Need advice on concrete floor maintenance

farmgrl7

In the Brooder
May 3, 2020
38
47
36
Wisconsin
Ok, so I have an older barn, my chickens are in an enclosed section that use to be for calves. It’s sectioned off from the main barn but my issue is, concrete floor. It sweats, I use pine shavings/some straw. And when it gets wet or sweats I clean the coop and sprinkle barn lime.
does anyone else have this type of flooring, what do you use for bedding, cleaning advice. I’m so worried about coccidiosis. 😢
 

aart

Chicken Juggler!
Premium Feather Member
8 Years
Nov 27, 2012
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Not in my coop, but garage floor sweats this time of year when warm humid air meets cold concrete.
Can be treacherous footing, but goes away once the floor warms up a bit.
Do you already have coccidiosis?
Not sure a dampish floor will promote it.
 

farmgrl7

In the Brooder
May 3, 2020
38
47
36
Wisconsin
I had a really bad outbreak a few years back and I lost all but 10 chickens (I had 40). They started becoming lethargic, pale combs, stopped eating and drinking and I had no clue wth was happening. Then I read The Chicken Chick’s book and just cried! I had 8 ducks at the time and from the sweat, messy area by water dishes and dampness by food, they had gotten sick. It’s the only thing that I could come up with.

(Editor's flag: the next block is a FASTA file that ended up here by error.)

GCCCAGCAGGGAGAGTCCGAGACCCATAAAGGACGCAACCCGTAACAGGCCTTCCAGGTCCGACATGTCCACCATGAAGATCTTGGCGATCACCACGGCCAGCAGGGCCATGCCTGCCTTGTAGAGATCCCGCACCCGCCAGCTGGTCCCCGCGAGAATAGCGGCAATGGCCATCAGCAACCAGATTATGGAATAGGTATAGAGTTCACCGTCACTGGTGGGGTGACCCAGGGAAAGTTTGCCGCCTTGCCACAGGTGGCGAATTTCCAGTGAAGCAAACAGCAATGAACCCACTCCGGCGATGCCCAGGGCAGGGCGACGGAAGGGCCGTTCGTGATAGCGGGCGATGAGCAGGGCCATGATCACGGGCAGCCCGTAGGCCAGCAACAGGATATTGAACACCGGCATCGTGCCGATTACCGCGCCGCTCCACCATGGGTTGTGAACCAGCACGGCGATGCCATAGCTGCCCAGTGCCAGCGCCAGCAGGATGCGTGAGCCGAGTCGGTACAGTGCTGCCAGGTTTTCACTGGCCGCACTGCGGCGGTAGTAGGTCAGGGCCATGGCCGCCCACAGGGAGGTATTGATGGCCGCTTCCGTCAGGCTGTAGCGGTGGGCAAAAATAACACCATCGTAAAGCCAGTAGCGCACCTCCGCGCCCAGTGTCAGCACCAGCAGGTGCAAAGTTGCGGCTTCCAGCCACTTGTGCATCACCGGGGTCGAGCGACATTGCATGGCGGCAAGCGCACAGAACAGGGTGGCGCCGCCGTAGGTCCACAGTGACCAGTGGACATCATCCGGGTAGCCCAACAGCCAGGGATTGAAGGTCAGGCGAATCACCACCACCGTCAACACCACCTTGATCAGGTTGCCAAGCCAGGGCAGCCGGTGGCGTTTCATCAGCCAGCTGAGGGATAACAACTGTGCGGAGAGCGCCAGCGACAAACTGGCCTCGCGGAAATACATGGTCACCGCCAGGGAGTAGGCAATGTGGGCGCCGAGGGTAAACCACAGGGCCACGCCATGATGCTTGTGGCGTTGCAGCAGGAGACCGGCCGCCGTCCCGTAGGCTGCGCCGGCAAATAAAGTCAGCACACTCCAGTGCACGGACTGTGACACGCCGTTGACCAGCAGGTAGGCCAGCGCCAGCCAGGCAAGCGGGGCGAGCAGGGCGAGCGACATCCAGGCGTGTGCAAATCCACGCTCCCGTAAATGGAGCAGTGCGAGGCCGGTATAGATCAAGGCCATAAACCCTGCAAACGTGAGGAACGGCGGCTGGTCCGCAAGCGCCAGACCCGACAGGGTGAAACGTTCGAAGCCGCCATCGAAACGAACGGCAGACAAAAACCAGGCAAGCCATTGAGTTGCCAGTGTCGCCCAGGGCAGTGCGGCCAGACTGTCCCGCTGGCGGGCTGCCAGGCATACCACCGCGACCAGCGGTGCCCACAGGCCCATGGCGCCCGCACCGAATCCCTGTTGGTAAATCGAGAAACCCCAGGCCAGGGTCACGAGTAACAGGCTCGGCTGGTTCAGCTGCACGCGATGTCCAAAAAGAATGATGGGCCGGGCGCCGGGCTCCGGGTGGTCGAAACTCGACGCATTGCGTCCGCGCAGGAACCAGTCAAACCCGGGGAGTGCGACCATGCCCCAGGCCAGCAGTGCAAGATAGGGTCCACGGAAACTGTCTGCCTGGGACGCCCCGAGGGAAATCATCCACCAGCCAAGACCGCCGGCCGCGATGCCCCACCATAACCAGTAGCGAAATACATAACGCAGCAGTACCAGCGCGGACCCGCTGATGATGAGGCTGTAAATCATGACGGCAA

I have 1 rubber mat which I used for a young steer I had. I keep seeing posts on Pinterest about deep litter method. Would this benefit me? I use pine shavings and barn lime now
 

aart

Chicken Juggler!
Premium Feather Member
8 Years
Nov 27, 2012
96,505
130,057
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SW Michigan
My Coop
My Coop
Different situation now, especially sans ducks who's juicy poops can create a cess pit.
I wouldn't sweat it(haha!) too much.

Deep litter is a deep subject(geez there I go again!-sorry).

The condensation on the concrete floor is a temporary springtime situation.
A decent layer(2-3") of shavings might even keep the moist air from touching the cold concrete and condensing.

The barn lime may help absorb what moisture there is and keep the surface inhospitable to any organism growth. I don't know much about lime, except one is caustic when damp and another is not....don't use the caustic one.

Here's some stuff about lime from my notes.
http://www.walterreeves.com/landscaping/lime-different-kinds/
https://www.backyardchickens.com/threads/agricultural-lime-vs-hydrated-lime.1218000/

Hydrated lime, slake lime, or "burn lime"- This is pure white. Hydrated lime is very caustic, so the bag will have a warning on it. This is the kind of lime you use for white wash . This lime will burn you and your livestock. Do not use it on the floor. Do not breath it.
Agricultural lime, "ag lime", "garden lime", "barn lime" or dolomite- This lime is gray and can be used to spread on the floor of your barn. This is safe for you and your livestock. It will not burn.
 

amk122284

Songster
May 11, 2020
172
251
113
Northern Indiana

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